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Economic Growth in the Very Long-Run

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The evolution of economies during the major portion of human history was marked by Malthusian Stagnation. The transition from an epoch of stagnation to a state of sustained economic growth has shaped the contemporary world economy and has led to the Great Divergence in income per capita across the globe in the past two centuries. This entry examines the process of development over the course of human history and its implications from comparative development in light of recent advances in Unified Growth Theory.

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File URL: http://www.brown.edu/academics/economics/sites/brown.edu.academics.economics/files/uploads/2006-16_paper.pdf
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Paper provided by Brown University, Department of Economics in its series Working Papers with number 2006-16.

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Date of creation: 2006
Handle: RePEc:bro:econwp:2006-16
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Department of Economics, Brown University, Providence, RI 02912

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  1. Oded Galor & Omer Moav, 2006. "Das Human-Kapital: A Theory of the Demise of the Class Structure," Review of Economic Studies, Oxford University Press, vol. 73(1), pages 85-117.
  2. Nils-Petter Lagerlöf, 2003. "From Malthus to Modern Growth: Can Epidemics Explain the Three Regimes?," International Economic Review, Department of Economics, University of Pennsylvania and Osaka University Institute of Social and Economic Research Association, vol. 44(2), pages 755-777, 05.
  3. Oded Galor & Andrew Mountford, 2004. "Trading Population for Productivity," GE, Growth, Math methods 0410001, EconWPA.
  4. Galor, Oded, 2004. "From Stagnation to Growth: Unified Growth Theory," CEPR Discussion Papers 4581, C.E.P.R. Discussion Papers.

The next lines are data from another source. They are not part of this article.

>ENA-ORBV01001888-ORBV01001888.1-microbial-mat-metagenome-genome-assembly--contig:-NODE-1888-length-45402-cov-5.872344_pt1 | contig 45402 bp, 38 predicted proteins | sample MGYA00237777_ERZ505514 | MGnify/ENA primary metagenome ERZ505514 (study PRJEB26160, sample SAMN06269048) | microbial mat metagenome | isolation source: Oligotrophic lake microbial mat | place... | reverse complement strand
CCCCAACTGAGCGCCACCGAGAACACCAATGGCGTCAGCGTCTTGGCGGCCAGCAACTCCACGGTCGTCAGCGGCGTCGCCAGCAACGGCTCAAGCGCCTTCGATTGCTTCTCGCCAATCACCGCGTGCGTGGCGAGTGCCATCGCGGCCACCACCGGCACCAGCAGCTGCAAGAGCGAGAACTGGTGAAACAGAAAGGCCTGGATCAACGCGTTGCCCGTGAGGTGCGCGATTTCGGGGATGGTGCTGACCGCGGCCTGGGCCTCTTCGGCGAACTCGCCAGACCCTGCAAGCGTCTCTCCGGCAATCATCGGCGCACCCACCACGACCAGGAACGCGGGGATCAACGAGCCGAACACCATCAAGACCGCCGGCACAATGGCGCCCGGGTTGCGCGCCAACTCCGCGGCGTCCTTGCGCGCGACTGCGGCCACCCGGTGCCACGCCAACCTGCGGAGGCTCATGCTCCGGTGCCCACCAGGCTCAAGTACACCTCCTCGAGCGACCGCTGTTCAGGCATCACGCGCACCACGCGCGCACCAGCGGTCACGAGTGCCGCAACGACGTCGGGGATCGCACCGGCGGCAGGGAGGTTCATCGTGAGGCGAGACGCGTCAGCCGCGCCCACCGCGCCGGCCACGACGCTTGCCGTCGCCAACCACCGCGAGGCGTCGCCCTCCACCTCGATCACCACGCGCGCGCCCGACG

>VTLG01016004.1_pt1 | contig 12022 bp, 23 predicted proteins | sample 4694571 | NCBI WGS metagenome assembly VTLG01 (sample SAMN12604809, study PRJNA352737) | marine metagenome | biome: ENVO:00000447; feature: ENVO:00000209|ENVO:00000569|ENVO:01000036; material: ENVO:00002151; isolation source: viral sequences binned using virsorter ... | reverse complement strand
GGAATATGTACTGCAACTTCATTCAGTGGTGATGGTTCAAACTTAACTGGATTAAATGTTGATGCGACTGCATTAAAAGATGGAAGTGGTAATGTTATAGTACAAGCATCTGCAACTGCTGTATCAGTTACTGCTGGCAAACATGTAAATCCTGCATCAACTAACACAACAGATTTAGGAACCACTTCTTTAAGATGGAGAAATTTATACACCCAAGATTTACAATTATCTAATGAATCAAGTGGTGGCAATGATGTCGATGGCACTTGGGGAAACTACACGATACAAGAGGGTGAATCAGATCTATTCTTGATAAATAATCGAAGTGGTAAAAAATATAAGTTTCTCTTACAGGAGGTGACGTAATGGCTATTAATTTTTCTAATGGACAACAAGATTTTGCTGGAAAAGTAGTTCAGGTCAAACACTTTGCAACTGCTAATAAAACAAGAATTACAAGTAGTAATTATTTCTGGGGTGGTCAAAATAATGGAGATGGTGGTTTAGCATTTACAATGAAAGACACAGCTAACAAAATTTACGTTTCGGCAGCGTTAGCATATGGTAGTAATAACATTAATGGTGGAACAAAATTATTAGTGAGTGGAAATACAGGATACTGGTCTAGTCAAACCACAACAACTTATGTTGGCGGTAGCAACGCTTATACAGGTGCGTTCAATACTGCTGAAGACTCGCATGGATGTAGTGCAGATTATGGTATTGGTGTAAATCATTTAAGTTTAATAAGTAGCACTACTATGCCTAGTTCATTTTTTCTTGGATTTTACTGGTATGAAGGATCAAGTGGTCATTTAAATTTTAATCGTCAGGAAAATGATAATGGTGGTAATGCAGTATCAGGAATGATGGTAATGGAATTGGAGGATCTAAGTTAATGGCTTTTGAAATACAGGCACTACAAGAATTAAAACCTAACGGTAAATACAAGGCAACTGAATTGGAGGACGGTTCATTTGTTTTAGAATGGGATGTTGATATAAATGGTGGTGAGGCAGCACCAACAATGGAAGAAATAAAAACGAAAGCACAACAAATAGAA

5. Matthias Doepke, 2001. "Accounting for Fertility Decline During the Transition to Growth," UCLA Economics Working Papers 804, UCLA Department of Economics.
  6. Oded Galor & Andrew Mountford, 2006. "Trade and the Great Divergence: The Family Connection," American Economic Review, American Economic Association, vol. 96(2), pages 299-303, May.
  7. Jones Charles I., 2001. "Was an Industrial Revolution Inevitable? Economic Growth Over the Very Long Run," The B.E. Journal of Macroeconomics, De Gruyter, vol. 1(2), pages 1-45, August.
  8. Nils-Petter Lagerloef, 2000. "From Malthus to Modern Growth: The Three Regimes Revisited," Econometric Society World Congress 2000 Contributed Papers 1248, Econometric Society.
  9. Durlauf,S.N. & Quah,D.T., 1998. "The new empirics of economic growth," Working papers 3, Wisconsin Madison - Social Systems.
  10. Gary D. Hansen & Edward C. Prescott, 2002. "Malthus to Solow," American Economic Review, American Economic Association, vol. 92(4), pages 1205-1217, September.
  11. Galor, Oded & Moav, Omer, 2000. "Natural Selection and the Origin of Economic Growth," Arbetsrapport 2000:5, Institute for Futures Studies.
  12. Oded Galor & David N. Weil, 1998. "Population, Technology, and Growth: From the Malthusian Stagnation to the Demographic Transition and Beyond," Working Papers 98-3, Brown University, Department of Economics, revised 19 Aug 1998.
  13. Moshe Hazan & Binyamin Berdugo, 2005. "Child Labor, Fertility and Economic Growth," Development and Comp Systems 0507002, EconWPA.
  14. Galor, Oded & Moav, Omer, 2001. "Das Human Kapital," CEPR Discussion Papers 2701, C.E.P.R. Discussion Papers.
  15. Oded Galor and David N. Weil, 1998. "From Malthusian Stagnation to Modern Growth," Working Papers 98-26, Brown University, Department of Economics.
  16. Galor, Oded & Weil, David, 1998. "Population, Technology and Growth: From the Malthusian Regime to the Demographic Transition," CEPR Discussion Papers 1981, C.E.P.R. Discussion Papers.
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